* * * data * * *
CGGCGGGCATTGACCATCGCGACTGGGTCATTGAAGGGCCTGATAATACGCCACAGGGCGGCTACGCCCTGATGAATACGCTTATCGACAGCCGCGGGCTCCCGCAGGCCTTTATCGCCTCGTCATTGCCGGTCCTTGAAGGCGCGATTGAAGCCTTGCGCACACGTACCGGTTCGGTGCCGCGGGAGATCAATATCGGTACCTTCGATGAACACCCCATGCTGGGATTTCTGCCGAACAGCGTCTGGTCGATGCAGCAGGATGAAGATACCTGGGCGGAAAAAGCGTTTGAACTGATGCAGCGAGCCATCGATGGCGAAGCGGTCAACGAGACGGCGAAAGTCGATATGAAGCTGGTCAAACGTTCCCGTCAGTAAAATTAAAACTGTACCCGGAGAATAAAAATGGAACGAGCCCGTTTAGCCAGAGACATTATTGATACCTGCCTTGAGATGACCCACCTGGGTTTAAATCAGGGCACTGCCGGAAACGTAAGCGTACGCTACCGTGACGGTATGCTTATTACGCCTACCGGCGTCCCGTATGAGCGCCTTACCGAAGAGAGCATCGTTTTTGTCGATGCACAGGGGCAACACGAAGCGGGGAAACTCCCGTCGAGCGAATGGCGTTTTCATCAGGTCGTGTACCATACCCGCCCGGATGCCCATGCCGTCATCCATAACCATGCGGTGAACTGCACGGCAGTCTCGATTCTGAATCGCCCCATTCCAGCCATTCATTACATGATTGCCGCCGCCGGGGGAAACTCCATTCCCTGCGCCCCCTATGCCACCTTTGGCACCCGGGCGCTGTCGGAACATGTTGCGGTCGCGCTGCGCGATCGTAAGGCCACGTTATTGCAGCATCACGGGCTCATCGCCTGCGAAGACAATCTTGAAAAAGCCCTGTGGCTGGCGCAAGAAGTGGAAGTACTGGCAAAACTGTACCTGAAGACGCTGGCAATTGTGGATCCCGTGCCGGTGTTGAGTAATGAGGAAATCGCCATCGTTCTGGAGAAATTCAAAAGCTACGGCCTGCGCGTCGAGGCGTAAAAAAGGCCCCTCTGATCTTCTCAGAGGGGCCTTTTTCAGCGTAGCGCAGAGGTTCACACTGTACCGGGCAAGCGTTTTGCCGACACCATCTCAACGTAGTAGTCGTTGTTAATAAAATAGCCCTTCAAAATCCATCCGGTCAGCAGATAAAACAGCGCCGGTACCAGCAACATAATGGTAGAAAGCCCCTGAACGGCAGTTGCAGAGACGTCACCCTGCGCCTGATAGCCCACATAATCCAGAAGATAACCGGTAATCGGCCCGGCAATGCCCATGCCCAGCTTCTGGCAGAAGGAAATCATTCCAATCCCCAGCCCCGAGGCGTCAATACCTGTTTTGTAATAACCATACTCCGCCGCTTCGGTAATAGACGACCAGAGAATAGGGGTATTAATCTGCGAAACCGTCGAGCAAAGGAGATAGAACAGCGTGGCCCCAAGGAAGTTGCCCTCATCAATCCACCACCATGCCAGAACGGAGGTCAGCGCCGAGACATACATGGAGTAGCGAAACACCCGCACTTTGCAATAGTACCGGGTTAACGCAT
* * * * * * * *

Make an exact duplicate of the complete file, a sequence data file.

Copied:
CGGCGGGCATTGACCATCGCGACTGGGTCATTGAAGGGCCTGATAATACGCCACAGGGCGGCTACGCCCTGATGAATACGCTTATCGACAGCCGCGGGCTCCCGCAGGCCTTTATCGCCTCGTCATTGCCGGTCCTTGAAGGCGCGATTGAAGCCTTGCGCACACGTACCGGTTCGGTGCCGCGGGAGATCAATATCGGTACCTTCGATGAACACCCCATGCTGGGATTTCTGCCGAACAGCGTCTGGTCGATGCAGCAGGATGAAGATACCTGGGCGGAAAAAGCGTTTGAACTGATGCAGCGAGCCATCGATGGCGAAGCGGTCAACGAGACGGCGAAAGTCGATATGAAGCTGGTCAAACGTTCCCGTCAGTAAAATTAAAACTGTACCCGGAGAATAAAAATGGAACGAGCCCGTTTAGCCAGAGACATTATTGATACCTGCCTTGAGATGACCCACCTGGGTTTAAATCAGGGCACTGCCGGAAACGTAAGCGTACGCTACCGTGACGGTATGCTTATTACGCCTACCGGCGTCCCGTATGAGCGCCTTACCGAAGAGAGCATCGTTTTTGTCGATGCACAGGGGCAACACGAAGCGGGGAAACTCCCGTCGAGCGAATGGCGTTTTCATCAGGTCGTGTACCATACCCGCCCGGATGCCCATGCCGTCATCCATAACCATGCGGTGAACTGCACGGCAGTCTCGATTCTGAATCGCCCCATTCCAGCCATTCATTACATGATTGCCGCCGCCGGGGGAAACTCCATTCCCTGCGCCCCCTATGCCACCTTTGGCACCCGGGCGCTGTCGGAACATGTTGCGGTCGCGCTGCGCGATCGTAAGGCCACGTTATTGCAGCATCACGGGCTCATCGCCTGCGAAGACAATCTTGAAAAAGCCCTGTGGCTGGCGCAAGAAGTGGAAGTACTGGCAAAACTGTACCTGAAGACGCTGGCAATTGTGGATCCCGTGCCGGTGTTGAGTAATGAGGAAATCGCCATCGTTCTGGAGAAATTCAAAAGCTACGGCCTGCGCGTCGAGGCGTAAAAAAGGCCCCTCTGATCTTCTCAGAGGGGCCTTTTTCAGCGTAGCGCAGAGGTTCACACTGTACCGGGCAAGCGTTTTGCCGACACCATCTCAACGTAGTAGTCGTTGTTAATAAAATAGCCCTTCAAAATCCATCCGGTCAGCAGATAAAACAGCGCCGGTACCAGCAACATAATGGTAGAAAGCCCCTGAACGGCAGTTGCAGAGACGTCACCCTGCGCCTGATAGCCCACATAATCCAGAAGATAACCGGTAATCGGCCCGGCAATGCCCATGCCCAGCTTCTGGCAGAAGGAAATCATTCCAATCCCCAGCCCCGAGGCGTCAATACCTGTTTTGTAATAACCATACTCCGCCGCTTCGGTAATAGACGACCAGAGAATAGGGGTATTAATCTGCGAAACCGTCGAGCAAAGGAGATAGAACAGCGTGGCCCCAAGGAAGTTGCCCTCATCAATCCACCACCATGCCAGAACGGAGGTCAGCGCCGAGACATACATGGAGTAGCGAAACACCCGCACTTTGCAATAGTACCGGGTTAACGCAT